- #1

hotmail590

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- 0

I have no clue how to add 2 sins with diffent phases.

Thank you for your help!

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- Thread starter hotmail590
- Start date

- #1

hotmail590

- 52

- 0

I have no clue how to add 2 sins with diffent phases.

Thank you for your help!

- #2

- 6,636

- 2,009

Can you re-express sin(kx+wt) using a trig identity?

- #3

hotmail590

- 52

- 0

so Asin(kx-wt) = -AsinkxAcoswt -AcoskxAsinwt

Asin(kx+wt) = AsinkxAcoswt +AcoskxAsinwt

But wouldn't that equal to zero?

- #4

- 6,636

- 2,009

Your identity is fine.

Check your use of it. Check the signs you wrote down.

Check your use of it. Check the signs you wrote down.

- #5

hotmail590

- 52

- 0

oh i saw where i made my mistake

the answer should be 2Asin(kx)cos(wt)?

Now after I get that how would I find the

ye(x), called the envelope, depends only on position

and yt(x) depends only on time

yt(x) should be a trigonometric function of unit amplitude.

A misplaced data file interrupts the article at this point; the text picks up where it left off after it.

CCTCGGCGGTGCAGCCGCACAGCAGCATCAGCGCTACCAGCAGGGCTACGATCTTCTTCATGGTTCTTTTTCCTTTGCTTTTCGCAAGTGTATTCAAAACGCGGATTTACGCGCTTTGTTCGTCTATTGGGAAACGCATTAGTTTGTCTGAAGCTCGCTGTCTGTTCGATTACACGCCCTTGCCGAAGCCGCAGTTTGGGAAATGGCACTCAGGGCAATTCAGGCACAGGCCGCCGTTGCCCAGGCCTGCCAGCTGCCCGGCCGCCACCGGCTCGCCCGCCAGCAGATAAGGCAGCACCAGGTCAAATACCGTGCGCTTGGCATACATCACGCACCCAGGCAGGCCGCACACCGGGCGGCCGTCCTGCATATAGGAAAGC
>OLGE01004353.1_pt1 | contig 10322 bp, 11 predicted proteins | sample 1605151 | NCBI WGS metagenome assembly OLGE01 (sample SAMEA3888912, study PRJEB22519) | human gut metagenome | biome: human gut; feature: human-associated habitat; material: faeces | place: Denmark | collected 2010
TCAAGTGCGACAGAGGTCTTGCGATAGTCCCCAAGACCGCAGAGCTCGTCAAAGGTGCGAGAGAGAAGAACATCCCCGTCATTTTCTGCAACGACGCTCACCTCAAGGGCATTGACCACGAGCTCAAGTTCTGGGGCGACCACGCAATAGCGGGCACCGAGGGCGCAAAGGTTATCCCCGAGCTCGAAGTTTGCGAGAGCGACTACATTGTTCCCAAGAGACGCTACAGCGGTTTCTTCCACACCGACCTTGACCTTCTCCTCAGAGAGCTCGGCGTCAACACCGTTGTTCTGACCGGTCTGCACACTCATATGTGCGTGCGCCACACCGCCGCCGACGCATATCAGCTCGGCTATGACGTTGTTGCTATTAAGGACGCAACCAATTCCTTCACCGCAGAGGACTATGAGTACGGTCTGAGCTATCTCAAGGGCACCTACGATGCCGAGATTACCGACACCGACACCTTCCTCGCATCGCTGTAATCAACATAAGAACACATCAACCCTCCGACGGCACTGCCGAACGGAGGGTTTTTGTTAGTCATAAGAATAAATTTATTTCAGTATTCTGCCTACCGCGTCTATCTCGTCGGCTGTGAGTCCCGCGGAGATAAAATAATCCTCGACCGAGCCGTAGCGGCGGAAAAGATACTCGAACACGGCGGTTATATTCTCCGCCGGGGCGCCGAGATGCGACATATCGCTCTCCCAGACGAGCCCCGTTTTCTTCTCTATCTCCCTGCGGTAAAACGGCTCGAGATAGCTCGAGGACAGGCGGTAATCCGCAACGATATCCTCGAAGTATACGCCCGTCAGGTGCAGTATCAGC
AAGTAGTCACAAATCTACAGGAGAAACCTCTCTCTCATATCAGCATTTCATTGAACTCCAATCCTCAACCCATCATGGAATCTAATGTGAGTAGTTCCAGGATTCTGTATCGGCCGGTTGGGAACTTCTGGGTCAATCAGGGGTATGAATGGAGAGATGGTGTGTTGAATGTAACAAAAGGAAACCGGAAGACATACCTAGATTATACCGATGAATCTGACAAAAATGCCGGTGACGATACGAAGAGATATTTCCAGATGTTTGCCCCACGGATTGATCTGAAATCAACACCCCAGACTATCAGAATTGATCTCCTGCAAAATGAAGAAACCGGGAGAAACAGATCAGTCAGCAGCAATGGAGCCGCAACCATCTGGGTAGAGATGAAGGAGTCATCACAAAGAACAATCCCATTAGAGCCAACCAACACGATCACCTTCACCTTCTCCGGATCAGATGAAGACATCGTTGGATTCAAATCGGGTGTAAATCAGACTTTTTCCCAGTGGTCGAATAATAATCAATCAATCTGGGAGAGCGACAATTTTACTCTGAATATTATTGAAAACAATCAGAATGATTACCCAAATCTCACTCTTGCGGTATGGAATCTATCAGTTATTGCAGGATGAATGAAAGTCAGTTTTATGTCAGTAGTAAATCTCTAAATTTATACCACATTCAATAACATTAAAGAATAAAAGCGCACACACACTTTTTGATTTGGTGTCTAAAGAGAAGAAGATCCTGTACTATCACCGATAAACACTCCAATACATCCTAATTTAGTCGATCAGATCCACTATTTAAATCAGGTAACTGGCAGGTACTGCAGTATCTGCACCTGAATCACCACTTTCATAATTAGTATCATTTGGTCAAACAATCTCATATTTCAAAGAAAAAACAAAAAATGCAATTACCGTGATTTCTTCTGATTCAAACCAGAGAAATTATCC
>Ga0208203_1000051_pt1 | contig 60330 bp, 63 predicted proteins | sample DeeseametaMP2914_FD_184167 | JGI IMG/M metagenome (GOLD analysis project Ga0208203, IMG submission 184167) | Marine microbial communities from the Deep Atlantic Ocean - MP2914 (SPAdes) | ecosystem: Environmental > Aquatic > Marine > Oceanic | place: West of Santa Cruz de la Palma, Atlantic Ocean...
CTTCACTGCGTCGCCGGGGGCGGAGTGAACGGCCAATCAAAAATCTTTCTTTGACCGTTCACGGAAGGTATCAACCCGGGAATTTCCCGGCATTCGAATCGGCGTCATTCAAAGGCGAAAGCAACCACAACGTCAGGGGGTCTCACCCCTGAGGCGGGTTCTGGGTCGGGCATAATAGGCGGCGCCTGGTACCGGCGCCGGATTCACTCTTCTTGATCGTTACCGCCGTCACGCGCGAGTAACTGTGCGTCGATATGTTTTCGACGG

I need to express ye(x) and yt(x) in terms of A k omega x and t.

Is there partial derviative involved?

Thank you for your help!

the answer should be 2Asin(kx)cos(wt)?

Now after I get that how would I find the

ye(x), called the envelope, depends only on position

and yt(x) depends only on time

yt(x) should be a trigonometric function of unit amplitude.

I need to express ye(x) and yt(x) in terms of A k omega x and t.

Is there partial derviative involved?

Thank you for your help!

Last edited:

- #6

hotmail590

- 52

- 0

anyone please?

- #7

Galileo

Science Advisor

Homework Helper

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- #8

hotmail590

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- 0

- #9

- 6,636

- 2,009

Plot your superposed function for (say) t=0.01. Notice where the x-positions of the peaks are now.

Which way did it shift? If 0.01 is too complicated, try t=(1/12)*(2*pi/w).

If it's not clear, try doubling the value of t you just used.

- #10

hotmail590

- 52

- 0

I graphed sin(x)cos(0.01) and then sin(x)cos((1/12)*(2pi))

- #11

- 6,636

- 2,009

The second expression is easy to plot a graph of

"amplitude sin(x)cos((1/12)*(2pi)) [at time (1/12)*(2pi)] vs position x".

Can you numerically evaluate cos((1/12)*(2pi)), where pi=[itex]\pi[/itex].

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